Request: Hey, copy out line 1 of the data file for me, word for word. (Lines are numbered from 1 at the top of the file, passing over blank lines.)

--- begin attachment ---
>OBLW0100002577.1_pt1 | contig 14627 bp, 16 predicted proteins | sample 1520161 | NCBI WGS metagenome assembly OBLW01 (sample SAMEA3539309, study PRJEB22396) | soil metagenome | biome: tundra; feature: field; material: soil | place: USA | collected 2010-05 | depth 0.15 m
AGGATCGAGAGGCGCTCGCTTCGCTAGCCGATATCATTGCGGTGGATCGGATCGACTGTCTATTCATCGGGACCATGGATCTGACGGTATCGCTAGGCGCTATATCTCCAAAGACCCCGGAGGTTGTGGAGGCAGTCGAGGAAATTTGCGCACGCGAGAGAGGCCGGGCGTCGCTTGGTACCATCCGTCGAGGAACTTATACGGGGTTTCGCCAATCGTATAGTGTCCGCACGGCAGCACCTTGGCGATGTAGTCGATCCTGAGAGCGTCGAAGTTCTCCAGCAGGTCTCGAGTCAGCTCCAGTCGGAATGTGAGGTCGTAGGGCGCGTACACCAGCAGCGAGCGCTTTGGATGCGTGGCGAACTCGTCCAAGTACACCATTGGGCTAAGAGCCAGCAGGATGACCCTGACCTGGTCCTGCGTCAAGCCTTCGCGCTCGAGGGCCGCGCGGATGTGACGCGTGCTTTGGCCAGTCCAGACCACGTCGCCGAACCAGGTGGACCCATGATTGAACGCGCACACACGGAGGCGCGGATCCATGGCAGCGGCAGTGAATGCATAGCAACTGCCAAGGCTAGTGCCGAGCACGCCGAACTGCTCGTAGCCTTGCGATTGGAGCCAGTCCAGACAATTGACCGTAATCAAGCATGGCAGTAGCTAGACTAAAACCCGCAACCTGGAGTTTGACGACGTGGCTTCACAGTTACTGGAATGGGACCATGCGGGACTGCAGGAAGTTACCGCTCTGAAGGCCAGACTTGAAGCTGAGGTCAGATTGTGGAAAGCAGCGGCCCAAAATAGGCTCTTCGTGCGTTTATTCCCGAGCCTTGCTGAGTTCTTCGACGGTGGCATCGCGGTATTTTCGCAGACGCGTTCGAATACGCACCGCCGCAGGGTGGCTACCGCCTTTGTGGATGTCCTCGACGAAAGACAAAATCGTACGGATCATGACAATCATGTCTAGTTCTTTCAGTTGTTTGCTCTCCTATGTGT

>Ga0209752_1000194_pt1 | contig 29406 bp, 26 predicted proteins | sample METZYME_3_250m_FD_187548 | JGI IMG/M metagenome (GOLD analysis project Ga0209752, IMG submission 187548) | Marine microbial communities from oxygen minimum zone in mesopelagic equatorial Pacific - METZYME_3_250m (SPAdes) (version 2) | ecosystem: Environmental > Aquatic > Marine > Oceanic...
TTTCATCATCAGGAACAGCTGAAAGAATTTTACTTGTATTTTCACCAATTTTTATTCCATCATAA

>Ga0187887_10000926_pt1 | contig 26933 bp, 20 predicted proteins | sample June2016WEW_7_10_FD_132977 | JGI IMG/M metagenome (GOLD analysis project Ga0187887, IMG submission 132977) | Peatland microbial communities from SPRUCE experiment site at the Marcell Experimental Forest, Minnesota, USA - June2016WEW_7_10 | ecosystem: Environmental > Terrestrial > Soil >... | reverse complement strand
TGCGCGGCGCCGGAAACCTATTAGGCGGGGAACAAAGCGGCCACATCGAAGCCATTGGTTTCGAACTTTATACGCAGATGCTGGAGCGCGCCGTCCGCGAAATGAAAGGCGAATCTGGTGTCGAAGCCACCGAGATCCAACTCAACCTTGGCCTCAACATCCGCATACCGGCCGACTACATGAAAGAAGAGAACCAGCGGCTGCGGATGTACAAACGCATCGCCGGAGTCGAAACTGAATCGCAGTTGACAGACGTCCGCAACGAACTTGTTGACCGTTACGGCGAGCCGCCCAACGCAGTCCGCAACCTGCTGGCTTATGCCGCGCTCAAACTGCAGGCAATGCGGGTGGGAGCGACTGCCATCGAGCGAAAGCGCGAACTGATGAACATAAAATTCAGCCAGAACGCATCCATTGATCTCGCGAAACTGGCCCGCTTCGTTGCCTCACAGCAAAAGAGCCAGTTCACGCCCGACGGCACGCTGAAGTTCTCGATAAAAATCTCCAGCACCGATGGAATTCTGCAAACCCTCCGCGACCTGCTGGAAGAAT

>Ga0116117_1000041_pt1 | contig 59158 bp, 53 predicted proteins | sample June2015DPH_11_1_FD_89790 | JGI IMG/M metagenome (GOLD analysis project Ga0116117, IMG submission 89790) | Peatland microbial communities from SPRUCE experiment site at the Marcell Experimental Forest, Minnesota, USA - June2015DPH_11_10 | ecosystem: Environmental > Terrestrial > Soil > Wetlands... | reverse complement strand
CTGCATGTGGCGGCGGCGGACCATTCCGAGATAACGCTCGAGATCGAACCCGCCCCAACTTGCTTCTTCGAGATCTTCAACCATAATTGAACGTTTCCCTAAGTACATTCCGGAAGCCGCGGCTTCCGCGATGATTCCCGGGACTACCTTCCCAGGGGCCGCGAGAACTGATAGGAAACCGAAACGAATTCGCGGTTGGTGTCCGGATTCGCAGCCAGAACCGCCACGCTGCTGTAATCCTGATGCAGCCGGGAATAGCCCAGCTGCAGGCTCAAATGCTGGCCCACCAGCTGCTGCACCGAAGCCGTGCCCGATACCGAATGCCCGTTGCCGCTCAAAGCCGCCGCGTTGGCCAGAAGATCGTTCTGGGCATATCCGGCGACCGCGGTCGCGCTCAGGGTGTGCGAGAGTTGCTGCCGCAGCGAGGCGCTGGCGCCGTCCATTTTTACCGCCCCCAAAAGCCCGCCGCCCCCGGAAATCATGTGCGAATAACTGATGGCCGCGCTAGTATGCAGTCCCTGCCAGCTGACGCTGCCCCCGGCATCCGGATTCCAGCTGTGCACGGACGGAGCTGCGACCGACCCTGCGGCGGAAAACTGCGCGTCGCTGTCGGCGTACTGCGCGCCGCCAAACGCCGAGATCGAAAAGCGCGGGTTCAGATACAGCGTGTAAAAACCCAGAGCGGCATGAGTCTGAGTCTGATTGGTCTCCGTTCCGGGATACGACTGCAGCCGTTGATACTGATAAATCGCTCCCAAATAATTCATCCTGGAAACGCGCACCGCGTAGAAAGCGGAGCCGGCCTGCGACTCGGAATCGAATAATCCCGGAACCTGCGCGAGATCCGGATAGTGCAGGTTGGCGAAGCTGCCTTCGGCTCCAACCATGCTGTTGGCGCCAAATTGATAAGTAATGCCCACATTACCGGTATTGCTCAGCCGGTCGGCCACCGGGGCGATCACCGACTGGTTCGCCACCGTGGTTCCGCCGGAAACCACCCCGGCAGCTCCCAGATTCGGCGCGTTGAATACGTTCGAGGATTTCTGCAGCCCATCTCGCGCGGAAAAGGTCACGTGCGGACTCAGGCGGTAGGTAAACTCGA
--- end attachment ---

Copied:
>OBLW0100002577.1_pt1 | contig 14627 bp, 16 predicted proteins | sample 1520161 | NCBI WGS metagenome assembly OBLW01 (sample SAMEA3539309, study PRJEB22396) | soil metagenome | biome: tundra; feature: field; material: soil | place: USA | collected 2010-05 | depth 0.15 m